Tape-recorded, semi-structured interviews and qualitative, phenomenographic analyses were done in all the studies.

Patients described the physician as an expert (study I), an important person during this event, despite characterising him/her in different ways ranging from the empathetic professional to the rough and ready expert. Their relationship with the physician was also stressed. Their own resources, i.e. a sense of well being, a sense of security and individual strength, and their previous knowledge, were important components regarding their ability to take part in the communication (study II). Patients interpret words and phrases carefully and can perceive them as forewarnings, as being emotionally trying, and as fortifying and strengthening (study III). The overall message could be interpreted as either focused on quality if life, on treatment or on death and threat.

Family members wanted to protect the patient during this period and could be very active and prominent in their protective role (study IV). However, other family members described themselves as being in the background more or less involuntarily. Family members also felt that there were expectations regarding their behaviour, either that they should take over in terms of communication, or that they should restrict their participation. When giving information, the physicians had a clear goal - to make the patient understand while being as considerate toward the patient as possible. However, the strategies for reaching this goal differed and included: explaining and convincing, softening the impact and vaguely suggesting, preparing and adapting. Some physicians had a main strategy while others mixed different strategies depending on the context.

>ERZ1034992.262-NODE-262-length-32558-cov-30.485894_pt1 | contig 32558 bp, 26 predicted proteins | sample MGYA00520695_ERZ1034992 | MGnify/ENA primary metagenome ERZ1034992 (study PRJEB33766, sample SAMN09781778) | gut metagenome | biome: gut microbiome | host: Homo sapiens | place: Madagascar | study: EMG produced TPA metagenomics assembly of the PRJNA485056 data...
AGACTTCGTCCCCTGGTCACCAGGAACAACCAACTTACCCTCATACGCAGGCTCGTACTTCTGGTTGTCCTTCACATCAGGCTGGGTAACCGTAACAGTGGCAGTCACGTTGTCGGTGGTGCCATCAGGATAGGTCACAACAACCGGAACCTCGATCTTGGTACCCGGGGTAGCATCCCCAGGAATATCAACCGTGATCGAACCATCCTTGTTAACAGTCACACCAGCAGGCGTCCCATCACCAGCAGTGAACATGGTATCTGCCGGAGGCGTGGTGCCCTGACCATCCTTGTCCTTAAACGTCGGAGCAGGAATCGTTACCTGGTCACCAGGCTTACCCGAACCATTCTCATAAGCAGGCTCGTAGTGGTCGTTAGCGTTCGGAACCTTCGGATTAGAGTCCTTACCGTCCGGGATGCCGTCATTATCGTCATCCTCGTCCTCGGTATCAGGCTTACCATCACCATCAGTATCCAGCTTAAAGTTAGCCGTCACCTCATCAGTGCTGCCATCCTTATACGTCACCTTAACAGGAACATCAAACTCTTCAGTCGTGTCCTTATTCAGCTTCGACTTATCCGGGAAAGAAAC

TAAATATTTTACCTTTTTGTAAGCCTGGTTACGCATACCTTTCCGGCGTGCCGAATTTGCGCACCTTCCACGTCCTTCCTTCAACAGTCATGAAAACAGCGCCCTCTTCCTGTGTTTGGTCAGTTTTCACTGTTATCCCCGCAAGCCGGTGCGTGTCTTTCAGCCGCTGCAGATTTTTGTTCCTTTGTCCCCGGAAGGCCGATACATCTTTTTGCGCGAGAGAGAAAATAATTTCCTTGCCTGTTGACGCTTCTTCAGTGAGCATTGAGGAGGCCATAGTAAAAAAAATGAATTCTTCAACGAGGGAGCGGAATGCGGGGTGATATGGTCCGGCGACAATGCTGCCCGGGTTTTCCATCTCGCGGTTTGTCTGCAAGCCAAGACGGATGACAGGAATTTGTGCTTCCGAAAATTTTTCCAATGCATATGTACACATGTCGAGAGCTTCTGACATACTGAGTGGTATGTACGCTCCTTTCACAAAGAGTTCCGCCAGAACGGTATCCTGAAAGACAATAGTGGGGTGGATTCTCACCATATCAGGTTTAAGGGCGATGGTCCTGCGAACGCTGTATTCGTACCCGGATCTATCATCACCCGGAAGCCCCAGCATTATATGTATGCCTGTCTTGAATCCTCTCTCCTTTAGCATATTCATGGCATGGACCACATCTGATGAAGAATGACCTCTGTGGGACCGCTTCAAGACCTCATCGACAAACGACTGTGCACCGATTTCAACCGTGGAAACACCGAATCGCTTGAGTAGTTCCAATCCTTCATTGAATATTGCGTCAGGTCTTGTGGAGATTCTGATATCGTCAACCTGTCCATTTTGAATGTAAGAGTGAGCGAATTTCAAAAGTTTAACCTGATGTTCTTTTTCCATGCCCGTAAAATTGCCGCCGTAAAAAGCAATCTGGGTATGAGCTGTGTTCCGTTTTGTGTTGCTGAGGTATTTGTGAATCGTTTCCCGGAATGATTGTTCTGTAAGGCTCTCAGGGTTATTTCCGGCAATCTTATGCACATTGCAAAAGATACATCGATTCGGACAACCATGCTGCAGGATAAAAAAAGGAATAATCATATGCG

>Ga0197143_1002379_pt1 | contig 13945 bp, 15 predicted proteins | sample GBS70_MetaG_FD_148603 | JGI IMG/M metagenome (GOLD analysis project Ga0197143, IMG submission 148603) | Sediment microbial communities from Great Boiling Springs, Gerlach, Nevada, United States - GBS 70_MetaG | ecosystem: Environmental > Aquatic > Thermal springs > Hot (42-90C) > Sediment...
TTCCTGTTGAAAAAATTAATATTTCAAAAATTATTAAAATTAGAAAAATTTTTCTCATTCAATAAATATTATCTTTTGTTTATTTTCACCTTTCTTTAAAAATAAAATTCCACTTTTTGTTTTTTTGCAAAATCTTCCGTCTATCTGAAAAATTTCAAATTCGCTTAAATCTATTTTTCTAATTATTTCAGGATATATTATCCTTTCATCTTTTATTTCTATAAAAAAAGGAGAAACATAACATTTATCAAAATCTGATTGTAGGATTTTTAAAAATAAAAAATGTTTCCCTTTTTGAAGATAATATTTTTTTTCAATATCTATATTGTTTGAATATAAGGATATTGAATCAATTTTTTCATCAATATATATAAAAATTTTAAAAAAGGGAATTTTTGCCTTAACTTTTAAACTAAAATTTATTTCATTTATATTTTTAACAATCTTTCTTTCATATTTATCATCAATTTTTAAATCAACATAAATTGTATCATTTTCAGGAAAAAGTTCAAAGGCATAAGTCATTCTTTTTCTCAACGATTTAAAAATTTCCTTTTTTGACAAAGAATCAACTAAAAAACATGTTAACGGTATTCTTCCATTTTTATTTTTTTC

The experience of receiving and providing information about discontinuing tumour specific treatment is like crossing a border, where patients experience the behaviour of the physician and the words they express of great significance. Family members assume the role of protectors. Physicians use different strategies in order to help patients cross the border.

Place, publisher, year, edition, pages
Linköping: Linköping University Electronic Press, 2002. 68 p.
Series
Linköping University Medical Dissertations, ISSN 0345-0082 ; 727
Keyword
communication, information, patient-physician relationship, family, prognosis, palliative care, cancer
National Category
Medical and Health Sciences
Identifiers
urn:nbn:se:liu:diva-5231 (URN)91-7373-166-8 (ISBN)
Public defence
2002-04-26, Fornborgen, Vrinnevisjukhuset, Norrköping, 09:00 (English)
Opponent
Supervisors
Note
On the day of the public defence the status of the article II was: In press and the title was: Patient interpretation of verbal expressions when given information about ending cancer treatment.; the status of article V was: Submitted.Available from: 2002-05-24 Created: 2002-05-24 Last updated: 2015-06-10Bibliographically approved

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Friedrichsen, MariaStrang, Peter

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Division of Health, Activity and CareFaculty of Health SciencesDepartment of Geriatric Medicine in NorrköpingDepartment of Biomedicine and Surgery